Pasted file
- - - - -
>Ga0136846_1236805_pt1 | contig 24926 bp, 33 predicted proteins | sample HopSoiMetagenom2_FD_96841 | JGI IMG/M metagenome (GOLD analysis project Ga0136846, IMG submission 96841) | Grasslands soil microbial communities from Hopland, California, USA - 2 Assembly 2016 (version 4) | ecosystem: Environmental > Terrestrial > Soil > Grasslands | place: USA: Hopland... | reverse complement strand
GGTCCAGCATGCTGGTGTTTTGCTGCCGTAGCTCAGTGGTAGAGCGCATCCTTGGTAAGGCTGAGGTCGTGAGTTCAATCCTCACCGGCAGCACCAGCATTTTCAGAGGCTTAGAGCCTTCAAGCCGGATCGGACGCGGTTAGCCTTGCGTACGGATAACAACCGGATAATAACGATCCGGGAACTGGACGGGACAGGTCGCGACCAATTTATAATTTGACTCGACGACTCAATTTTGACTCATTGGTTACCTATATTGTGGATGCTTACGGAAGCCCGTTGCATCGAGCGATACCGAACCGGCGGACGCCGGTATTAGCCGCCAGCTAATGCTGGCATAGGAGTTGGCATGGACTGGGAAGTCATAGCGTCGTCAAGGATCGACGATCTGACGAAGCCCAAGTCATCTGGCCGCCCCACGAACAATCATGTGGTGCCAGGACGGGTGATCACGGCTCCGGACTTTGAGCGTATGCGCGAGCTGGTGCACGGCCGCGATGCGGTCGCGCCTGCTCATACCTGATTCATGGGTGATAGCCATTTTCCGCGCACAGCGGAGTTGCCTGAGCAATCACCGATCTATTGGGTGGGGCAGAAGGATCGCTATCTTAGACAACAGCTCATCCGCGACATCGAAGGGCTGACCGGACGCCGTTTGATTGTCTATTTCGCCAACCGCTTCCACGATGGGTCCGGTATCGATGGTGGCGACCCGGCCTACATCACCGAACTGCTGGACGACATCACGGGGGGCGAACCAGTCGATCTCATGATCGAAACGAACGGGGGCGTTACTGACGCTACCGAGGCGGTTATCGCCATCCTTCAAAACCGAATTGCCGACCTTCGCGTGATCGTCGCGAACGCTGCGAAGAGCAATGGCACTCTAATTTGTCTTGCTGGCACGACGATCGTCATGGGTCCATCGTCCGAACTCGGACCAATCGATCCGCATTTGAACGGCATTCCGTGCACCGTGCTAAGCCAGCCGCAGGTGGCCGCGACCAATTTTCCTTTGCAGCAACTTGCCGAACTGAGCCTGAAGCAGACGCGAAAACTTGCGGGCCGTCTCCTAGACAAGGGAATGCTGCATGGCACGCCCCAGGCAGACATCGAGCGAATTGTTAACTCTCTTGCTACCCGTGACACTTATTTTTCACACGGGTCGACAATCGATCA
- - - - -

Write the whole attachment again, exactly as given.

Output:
>Ga0136846_1236805_pt1 | contig 24926 bp, 33 predicted proteins | sample HopSoiMetagenom2_FD_96841 | JGI IMG/M metagenome (GOLD analysis project Ga0136846, IMG submission 96841) | Grasslands soil microbial communities from Hopland, California, USA - 2 Assembly 2016 (version 4) | ecosystem: Environmental > Terrestrial > Soil > Grasslands | place: USA: Hopland... | reverse complement strand
GGTCCAGCATGCTGGTGTTTTGCTGCCGTAGCTCAGTGGTAGAGCGCATCCTTGGTAAGGCTGAGGTCGTGAGTTCAATCCTCACCGGCAGCACCAGCATTTTCAGAGGCTTAGAGCCTTCAAGCCGGATCGGACGCGGTTAGCCTTGCGTACGGATAACAACCGGATAATAACGATCCGGGAACTGGACGGGACAGGTCGCGACCAATTTATAATTTGACTCGACGACTCAATTTTGACTCATTGGTTACCTATATTGTGGATGCTTACGGAAGCCCGTTGCATCGAGCGATACCGAACCGGCGGACGCCGGTATTAGCCGCCAGCTAATGCTGGCATAGGAGTTGGCATGGACTGGGAAGTCATAGCGTCGTCAAGGATCGACGATCTGACGAAGCCCAAGTCATCTGGCCGCCCCACGAACAATCATGTGGTGCCAGGACGGGTGATCACGGCTCCGGACTTTGAGCGTATGCGCGAGCTGGTGCACGGCCGCGATGCGGTCGCGCCTGCTCATACCTGATTCATGGGTGATAGCCATTTTCCGCGCACAGCGGAGTTGCCTGAGCAATCACCGATCTATTGGGTGGGGCAGAAGGATCGCTATCTTAGACAACAGCTCATCCGCGACATCGAAGGGCTGACCGGACGCCGTTTGATTGTCTATTTCGCCAACCGCTTCCACGATGGGTCCGGTATCGATGGTGGCGACCCGGCCTACATCACCGAACTGCTGGACGACATCACGGGGGGCGAACCAGTCGATCTCATGATCGAAACGAACGGGGGCGTTACTGACGCTACCGAGGCGGTTATCGCCATCCTTCAAAACCGAATTGCCGACCTTCGCGTGATCGTCGCGAACGCTGCGAAGAGCAATGGCACTCTAATTTGTCTTGCTGGCACGACGATCGTCATGGGTCCATCGTCCGAACTCGGACCAATCGATCCGCATTTGAACGGCATTCCGTGCACCGTGCTAAGCCAGCCGCAGGTGGCCGCGACCAATTTTCCTTTGCAGCAACTTGCCGAACTGAGCCTGAAGCAGACGCGAAAACTTGCGGGCCGTCTCCTAGACAAGGGAATGCTGCATGGCACGCCCCAGGCAGACATCGAGCGAATTGTTAACTCTCTTGCTACCCGTGACACTTATTTTTCACACGGGTCGACAATCGATCA